Single-wavelength channel carries 5.1 Tbit/s

March 1, 2010
The race is on for high-bit-rate data and telecommunications transmission with low power consumption.

The race is on for high-bit-rate data and telecommunications transmission with low power consumption. Although data rates of 5.1 Tbit/s have been achieved on a single-wavelength channel, the data bit-error rate (BER) was above the error-free requirement of less than 10-9. But for the first time, researchers at the Technical University of Denmark (Lyngby, Denmark) have achieved 5.1 Tbit/s error-free data generation on a single wavelength channel.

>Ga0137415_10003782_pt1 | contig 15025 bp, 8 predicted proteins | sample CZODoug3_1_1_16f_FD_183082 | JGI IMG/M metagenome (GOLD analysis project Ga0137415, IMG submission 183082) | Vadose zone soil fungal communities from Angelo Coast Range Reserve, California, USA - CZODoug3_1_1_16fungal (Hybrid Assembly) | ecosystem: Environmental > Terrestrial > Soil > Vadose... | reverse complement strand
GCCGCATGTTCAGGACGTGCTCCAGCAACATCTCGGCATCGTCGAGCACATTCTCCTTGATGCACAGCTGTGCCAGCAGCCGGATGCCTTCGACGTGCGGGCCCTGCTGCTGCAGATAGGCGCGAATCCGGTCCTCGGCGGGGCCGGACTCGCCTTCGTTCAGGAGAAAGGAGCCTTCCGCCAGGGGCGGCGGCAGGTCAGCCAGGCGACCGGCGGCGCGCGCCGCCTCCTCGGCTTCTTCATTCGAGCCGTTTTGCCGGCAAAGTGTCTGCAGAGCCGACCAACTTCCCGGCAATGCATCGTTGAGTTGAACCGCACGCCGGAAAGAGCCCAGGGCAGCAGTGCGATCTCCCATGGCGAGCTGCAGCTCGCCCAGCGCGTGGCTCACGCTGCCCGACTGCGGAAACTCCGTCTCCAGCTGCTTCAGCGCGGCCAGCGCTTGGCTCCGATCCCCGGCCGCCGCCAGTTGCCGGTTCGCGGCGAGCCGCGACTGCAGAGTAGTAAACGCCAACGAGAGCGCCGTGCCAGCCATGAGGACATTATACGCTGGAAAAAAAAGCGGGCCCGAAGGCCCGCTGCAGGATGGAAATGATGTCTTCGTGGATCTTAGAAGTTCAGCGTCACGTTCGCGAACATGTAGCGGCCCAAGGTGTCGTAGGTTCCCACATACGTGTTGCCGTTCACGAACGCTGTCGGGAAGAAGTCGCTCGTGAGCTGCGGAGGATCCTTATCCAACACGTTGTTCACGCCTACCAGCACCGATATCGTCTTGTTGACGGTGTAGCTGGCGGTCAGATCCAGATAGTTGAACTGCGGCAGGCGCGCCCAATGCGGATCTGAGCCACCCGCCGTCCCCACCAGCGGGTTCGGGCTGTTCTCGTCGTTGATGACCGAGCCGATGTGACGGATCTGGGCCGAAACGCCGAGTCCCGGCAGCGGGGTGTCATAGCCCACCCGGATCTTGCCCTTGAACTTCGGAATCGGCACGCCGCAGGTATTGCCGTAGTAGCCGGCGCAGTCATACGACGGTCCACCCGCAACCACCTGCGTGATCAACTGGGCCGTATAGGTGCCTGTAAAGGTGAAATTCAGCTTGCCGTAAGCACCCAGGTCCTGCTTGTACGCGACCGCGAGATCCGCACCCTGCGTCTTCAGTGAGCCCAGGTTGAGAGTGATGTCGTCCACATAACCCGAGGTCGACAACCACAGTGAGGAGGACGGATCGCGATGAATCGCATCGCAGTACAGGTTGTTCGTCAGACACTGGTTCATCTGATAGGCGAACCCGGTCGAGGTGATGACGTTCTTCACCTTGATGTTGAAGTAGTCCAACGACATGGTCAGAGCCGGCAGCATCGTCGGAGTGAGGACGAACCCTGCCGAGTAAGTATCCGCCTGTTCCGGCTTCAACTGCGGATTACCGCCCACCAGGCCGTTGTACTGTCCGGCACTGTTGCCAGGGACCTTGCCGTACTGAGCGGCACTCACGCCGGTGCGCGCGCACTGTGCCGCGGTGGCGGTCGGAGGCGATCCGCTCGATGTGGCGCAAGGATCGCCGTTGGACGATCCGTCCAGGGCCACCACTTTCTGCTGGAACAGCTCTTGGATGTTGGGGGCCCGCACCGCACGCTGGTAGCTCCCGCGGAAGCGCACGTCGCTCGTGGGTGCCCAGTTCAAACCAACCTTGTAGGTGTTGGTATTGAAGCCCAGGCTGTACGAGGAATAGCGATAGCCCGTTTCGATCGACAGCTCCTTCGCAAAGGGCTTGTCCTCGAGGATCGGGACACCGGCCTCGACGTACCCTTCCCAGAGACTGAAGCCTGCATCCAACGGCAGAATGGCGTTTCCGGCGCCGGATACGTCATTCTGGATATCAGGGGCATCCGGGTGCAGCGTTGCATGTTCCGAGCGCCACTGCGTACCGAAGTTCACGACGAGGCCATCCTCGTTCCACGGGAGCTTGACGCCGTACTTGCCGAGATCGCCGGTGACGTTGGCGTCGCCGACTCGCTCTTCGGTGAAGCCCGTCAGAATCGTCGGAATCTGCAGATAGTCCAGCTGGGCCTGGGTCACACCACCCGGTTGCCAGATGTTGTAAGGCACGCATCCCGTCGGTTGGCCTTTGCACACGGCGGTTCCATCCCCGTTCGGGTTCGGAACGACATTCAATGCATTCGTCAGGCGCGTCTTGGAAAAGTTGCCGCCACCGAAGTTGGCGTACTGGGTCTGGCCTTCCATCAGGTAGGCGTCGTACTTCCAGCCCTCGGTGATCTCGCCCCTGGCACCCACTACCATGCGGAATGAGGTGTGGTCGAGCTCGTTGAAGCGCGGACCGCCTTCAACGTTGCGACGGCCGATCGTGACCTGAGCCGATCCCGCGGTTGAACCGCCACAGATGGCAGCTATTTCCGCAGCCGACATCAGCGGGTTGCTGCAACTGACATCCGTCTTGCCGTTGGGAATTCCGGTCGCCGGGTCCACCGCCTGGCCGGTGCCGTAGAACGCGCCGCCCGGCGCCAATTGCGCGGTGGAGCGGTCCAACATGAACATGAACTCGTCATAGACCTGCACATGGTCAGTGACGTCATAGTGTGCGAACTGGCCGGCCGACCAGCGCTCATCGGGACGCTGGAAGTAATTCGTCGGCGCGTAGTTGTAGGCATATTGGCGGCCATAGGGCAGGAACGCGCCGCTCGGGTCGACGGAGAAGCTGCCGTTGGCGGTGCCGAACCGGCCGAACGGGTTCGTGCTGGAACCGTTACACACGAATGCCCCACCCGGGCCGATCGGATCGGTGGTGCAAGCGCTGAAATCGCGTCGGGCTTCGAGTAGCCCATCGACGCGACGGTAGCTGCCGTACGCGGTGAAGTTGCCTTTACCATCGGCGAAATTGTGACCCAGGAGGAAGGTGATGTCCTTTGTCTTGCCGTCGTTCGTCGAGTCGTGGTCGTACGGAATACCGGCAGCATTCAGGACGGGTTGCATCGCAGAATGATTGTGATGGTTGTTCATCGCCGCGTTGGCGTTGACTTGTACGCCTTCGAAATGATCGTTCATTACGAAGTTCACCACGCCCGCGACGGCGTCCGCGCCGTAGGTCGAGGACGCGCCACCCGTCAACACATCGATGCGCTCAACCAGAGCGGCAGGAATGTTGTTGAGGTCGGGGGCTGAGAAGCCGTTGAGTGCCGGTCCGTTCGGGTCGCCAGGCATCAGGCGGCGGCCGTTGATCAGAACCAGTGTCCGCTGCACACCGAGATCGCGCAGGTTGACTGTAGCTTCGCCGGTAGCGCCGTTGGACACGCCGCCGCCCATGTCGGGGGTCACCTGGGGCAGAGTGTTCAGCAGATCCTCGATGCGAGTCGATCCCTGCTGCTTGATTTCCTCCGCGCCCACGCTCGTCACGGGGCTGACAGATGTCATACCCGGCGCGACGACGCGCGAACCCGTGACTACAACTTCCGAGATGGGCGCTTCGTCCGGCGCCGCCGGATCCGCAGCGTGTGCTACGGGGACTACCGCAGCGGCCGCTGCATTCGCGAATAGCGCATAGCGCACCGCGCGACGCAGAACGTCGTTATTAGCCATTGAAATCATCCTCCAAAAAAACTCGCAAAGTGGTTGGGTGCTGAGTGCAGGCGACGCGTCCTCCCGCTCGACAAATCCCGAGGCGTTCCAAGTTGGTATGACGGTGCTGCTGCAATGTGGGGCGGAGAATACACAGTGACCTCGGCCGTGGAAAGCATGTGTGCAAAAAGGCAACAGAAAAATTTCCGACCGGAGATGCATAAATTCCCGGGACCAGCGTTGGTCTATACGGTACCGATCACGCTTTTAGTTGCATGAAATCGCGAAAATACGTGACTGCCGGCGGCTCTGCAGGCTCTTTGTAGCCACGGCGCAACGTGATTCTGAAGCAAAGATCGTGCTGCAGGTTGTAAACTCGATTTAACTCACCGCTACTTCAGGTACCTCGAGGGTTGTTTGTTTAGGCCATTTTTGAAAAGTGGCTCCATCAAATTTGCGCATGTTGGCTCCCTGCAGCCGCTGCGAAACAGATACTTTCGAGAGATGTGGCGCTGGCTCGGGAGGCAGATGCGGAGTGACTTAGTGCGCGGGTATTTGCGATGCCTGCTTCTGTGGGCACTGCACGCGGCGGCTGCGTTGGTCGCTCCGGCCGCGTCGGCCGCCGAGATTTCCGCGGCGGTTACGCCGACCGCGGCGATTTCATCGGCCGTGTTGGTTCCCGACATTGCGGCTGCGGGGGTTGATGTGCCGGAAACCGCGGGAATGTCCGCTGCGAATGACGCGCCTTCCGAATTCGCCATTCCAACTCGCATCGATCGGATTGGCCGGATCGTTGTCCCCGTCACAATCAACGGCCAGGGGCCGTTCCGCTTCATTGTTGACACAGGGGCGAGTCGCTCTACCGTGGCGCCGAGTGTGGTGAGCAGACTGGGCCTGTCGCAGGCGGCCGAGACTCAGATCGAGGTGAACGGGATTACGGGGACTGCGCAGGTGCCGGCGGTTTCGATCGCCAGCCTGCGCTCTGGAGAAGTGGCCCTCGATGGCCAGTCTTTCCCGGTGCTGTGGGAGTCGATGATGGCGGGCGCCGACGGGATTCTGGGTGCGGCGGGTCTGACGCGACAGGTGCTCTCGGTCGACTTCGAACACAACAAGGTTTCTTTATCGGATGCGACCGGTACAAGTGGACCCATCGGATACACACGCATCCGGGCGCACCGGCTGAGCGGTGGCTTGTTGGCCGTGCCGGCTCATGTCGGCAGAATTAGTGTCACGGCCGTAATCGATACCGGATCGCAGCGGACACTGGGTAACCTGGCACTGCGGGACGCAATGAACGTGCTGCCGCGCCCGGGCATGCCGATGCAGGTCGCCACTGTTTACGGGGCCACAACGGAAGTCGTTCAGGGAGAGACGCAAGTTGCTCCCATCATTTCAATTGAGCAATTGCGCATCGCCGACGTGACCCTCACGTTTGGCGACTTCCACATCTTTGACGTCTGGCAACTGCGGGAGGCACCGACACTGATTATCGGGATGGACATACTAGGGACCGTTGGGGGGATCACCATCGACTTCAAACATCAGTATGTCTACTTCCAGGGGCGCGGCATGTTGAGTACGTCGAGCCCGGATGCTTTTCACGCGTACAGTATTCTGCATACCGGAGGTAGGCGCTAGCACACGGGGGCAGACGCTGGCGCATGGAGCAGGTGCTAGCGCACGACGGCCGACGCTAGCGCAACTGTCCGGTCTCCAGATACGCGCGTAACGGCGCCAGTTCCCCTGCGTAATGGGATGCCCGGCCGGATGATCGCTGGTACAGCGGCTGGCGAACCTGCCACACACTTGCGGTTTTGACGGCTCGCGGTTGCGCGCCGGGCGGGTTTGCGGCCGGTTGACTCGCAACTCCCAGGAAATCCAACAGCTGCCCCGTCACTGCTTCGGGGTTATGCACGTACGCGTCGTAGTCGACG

In the optical time-domain multiplexing experimental setup, a 10 GHz erbium-glass oscillating pulse-generating laser emitting at 1542 nm with a full-width half-maximum pulsewidth of approximately 1.5 ps was used as the transmitter. Pulses were sent into a self-phase modulation regenerator that uses dispersion-flattened highly nonlinear fiber to provide data signals at separate wavelengths and a control pulse needed for demultiplexing at the receiver. After further compression and pulse shaping, the pulses were encoded with data using a differential quadrature phase-shift keying (DQPSK) format and then time-division multiplexed up to a 1.28 Tbaud rate, followed by polarization multiplexing using a coupler and a beamsplitter. Error-free operation (BER of less than 10-9) was observed at different baud rates and for both DPSK and DQPSK modulation. Contact Hans Christian Hansen Mulvad at [email protected].

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